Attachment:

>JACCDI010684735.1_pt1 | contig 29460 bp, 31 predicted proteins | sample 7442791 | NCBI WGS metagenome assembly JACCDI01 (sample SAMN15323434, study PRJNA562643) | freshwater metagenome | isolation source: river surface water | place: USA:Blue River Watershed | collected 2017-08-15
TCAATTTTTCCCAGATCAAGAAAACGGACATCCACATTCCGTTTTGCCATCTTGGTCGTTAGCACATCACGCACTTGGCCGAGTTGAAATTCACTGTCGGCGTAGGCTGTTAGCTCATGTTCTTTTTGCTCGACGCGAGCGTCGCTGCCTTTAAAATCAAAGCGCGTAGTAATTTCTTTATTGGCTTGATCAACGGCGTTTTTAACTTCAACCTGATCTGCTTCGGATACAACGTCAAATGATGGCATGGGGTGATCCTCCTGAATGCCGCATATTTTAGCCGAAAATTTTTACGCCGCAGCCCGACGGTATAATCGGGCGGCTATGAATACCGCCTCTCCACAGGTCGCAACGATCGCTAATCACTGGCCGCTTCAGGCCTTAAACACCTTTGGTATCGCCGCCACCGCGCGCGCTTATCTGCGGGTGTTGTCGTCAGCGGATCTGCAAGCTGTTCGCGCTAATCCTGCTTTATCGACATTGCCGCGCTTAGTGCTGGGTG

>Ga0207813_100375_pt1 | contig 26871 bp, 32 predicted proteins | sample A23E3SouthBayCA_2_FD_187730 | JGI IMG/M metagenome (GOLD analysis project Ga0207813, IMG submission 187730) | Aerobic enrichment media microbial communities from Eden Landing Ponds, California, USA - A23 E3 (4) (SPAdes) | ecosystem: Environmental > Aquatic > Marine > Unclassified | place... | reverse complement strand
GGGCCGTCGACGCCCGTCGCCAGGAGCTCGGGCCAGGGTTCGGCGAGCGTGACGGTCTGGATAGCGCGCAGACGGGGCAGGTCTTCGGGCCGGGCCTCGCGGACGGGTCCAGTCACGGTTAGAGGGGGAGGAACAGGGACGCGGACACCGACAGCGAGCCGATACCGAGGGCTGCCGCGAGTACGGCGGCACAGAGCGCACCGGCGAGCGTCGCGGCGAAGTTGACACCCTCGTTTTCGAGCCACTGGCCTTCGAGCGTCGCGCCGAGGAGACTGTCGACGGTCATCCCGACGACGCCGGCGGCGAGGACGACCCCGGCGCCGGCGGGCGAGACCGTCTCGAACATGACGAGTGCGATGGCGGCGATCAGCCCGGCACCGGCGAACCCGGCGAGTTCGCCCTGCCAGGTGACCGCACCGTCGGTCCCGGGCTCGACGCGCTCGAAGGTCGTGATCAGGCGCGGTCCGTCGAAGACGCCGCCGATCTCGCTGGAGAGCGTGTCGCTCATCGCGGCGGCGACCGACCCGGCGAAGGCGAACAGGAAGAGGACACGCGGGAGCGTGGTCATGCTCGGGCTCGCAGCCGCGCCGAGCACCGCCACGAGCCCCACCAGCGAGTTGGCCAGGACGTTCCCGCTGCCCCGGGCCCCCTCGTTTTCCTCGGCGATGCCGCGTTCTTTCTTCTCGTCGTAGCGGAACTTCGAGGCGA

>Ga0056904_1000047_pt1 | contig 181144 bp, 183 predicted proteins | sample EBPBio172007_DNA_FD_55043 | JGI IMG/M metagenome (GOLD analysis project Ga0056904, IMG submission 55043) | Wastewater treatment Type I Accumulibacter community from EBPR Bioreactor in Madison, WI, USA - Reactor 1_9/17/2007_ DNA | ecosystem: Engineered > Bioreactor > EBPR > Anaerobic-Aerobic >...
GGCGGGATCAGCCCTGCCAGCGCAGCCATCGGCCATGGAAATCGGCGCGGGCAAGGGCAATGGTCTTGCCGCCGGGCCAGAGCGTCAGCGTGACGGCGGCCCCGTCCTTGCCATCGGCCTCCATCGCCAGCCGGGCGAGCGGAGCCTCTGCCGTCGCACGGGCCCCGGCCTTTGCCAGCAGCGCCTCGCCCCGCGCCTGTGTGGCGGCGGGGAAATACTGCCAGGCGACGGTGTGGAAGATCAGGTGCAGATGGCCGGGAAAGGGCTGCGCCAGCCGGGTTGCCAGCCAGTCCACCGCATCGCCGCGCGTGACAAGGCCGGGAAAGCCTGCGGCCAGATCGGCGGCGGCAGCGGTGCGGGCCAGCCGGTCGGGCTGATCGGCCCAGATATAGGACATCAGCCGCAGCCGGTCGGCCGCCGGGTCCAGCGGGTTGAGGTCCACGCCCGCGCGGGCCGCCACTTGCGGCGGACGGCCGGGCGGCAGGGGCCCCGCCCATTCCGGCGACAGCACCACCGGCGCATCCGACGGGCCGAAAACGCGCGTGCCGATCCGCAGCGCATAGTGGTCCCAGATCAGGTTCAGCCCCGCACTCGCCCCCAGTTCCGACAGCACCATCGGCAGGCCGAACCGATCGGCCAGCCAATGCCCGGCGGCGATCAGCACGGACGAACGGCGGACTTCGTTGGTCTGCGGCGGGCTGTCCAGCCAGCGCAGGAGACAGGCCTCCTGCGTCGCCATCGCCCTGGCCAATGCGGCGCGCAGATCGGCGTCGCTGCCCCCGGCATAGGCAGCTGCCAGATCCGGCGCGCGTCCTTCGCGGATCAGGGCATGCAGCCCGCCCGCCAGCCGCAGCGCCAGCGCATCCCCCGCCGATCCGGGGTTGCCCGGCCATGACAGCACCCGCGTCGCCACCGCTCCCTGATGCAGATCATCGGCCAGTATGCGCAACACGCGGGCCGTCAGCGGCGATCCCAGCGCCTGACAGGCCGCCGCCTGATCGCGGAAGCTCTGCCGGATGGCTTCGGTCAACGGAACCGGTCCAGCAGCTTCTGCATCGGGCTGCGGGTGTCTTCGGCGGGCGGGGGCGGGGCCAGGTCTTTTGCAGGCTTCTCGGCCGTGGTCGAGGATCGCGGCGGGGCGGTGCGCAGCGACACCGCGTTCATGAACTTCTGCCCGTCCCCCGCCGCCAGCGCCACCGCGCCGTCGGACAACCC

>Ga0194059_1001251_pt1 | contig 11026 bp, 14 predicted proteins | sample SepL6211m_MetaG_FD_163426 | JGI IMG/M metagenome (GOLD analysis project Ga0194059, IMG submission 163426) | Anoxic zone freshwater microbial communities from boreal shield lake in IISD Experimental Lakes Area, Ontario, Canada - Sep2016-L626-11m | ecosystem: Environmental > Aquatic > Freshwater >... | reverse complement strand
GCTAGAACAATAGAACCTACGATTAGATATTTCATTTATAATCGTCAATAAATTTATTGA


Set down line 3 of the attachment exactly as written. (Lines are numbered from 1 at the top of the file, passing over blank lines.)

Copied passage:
>Ga0207813_100375_pt1 | contig 26871 bp, 32 predicted proteins | sample A23E3SouthBayCA_2_FD_187730 | JGI IMG/M metagenome (GOLD analysis project Ga0207813, IMG submission 187730) | Aerobic enrichment media microbial communities from Eden Landing Ponds, California, USA - A23 E3 (4) (SPAdes) | ecosystem: Environmental > Aquatic > Marine > Unclassified | place... | reverse complement strand